What is a running record

Writing a running record requires the educator to act like a video camera, recording all significant behaviours and interactions as they happen. Whereas anecdotal records are written after the fact, running records are written as the action is unfolding. If you were to read one out loud, it might sound a bit like the running commentary of a sports event: “Cournoyer passes the puck to Savard. Savard carries the puck down the boards, over the blue line. He winds up, he shoots, he scores!” 


Why use running records?

A running record involves writing down everything that is happening, in the order that it happens. Observers limit the amount of editing they do as they record. Instead, the idea is to record as much raw data as possible. Using this rather open-ended method means that educators can gather a lot of information in a relatively short period of time. As such, these are a popular choice for professionals in the field.


How do I write a running record?

Running records are written as the action is unfolding in front of you, so use the present tense when writing them (click here to see an Exercise that will help you – the 3rd set of questions will help you practice your verb tenses).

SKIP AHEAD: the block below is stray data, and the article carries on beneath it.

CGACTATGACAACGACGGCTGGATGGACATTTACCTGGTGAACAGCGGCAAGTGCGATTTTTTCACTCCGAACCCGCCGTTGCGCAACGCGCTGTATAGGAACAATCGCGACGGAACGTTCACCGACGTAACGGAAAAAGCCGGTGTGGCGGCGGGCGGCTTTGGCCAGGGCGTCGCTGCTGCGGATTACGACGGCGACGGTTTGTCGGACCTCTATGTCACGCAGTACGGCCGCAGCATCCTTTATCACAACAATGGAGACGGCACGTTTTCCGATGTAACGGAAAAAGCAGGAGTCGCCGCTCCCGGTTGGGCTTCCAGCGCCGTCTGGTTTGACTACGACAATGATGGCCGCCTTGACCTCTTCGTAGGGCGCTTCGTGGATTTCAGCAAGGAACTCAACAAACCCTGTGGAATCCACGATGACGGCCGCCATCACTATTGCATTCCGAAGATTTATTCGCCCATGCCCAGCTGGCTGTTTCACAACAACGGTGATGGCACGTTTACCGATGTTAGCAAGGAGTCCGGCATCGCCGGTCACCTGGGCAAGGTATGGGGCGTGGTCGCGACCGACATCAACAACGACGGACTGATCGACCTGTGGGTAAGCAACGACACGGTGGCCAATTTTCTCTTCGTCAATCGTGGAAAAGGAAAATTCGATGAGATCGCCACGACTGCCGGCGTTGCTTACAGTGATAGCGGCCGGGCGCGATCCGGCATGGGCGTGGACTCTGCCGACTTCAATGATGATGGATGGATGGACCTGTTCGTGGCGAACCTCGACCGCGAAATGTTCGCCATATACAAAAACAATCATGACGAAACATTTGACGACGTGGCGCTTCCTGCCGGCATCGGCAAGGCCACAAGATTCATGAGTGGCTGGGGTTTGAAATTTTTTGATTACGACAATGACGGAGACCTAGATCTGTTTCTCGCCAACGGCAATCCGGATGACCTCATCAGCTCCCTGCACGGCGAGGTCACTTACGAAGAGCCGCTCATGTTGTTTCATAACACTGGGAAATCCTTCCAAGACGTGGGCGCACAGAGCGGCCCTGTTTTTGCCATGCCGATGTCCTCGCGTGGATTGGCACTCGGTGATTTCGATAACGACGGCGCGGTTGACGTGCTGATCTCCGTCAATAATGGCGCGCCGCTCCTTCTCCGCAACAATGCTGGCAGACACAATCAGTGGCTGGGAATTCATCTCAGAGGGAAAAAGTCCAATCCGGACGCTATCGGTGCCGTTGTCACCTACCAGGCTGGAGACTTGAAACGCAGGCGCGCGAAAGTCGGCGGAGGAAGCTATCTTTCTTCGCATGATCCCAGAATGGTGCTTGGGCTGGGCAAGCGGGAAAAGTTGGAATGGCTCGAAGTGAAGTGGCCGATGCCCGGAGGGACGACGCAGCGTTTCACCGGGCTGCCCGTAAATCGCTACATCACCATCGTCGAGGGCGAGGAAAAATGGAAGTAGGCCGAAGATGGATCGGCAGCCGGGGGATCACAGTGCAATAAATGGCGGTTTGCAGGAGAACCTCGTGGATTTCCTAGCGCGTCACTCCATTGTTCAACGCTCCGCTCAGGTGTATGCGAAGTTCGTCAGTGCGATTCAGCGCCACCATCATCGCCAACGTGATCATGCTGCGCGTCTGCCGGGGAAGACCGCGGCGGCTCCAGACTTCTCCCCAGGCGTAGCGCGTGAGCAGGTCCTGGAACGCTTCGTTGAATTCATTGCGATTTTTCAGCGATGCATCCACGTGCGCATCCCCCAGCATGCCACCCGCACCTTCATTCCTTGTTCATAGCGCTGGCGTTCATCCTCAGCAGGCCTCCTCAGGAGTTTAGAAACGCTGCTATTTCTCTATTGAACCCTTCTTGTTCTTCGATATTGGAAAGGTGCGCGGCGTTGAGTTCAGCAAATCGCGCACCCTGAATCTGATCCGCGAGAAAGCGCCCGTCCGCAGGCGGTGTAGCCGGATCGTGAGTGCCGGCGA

Being positive and objective, and using descriptive language are also important things to keep in mind when writing your anecdotal records. Click here for related exercises.


Give yourself a tentative time frame for writing a running record. For example, decide ahead of time that you will observe the children at the sand box for the first 15 minutes of Free Play. The process of writing a running record can be quite tiring. It also requires the educator to step out of her active role in order to record her observations on the spot. This is referred to as the spectator-observer role. Getting organized ahead of time is key.


Sample running record  - see clip

Annette kneels down next to Maya and begins wiping her face with a wet cloth. As Annette starts to wipe Maya’s right hand, Maya grabs the cloth with her left hand and yanks it away from Annette. Annette asks, “You wanna do it?” Maya starts wiping her mouth and tongue, clutching the cloth tightly in both hands. Annette smiles, claps her hands together and exclaims, “OK! Good job!” Annette reaches out and begins to lift Maya’s bib over her head. Maya transfers the wet cloth to her right hand, then, as the bib is lifted up and over her head, grabs it with both hands again. She wipes the cloth across her cheek and mouth, then vigorously swipes at her tongue four times.


Click here for exercises to help practise writing running records.


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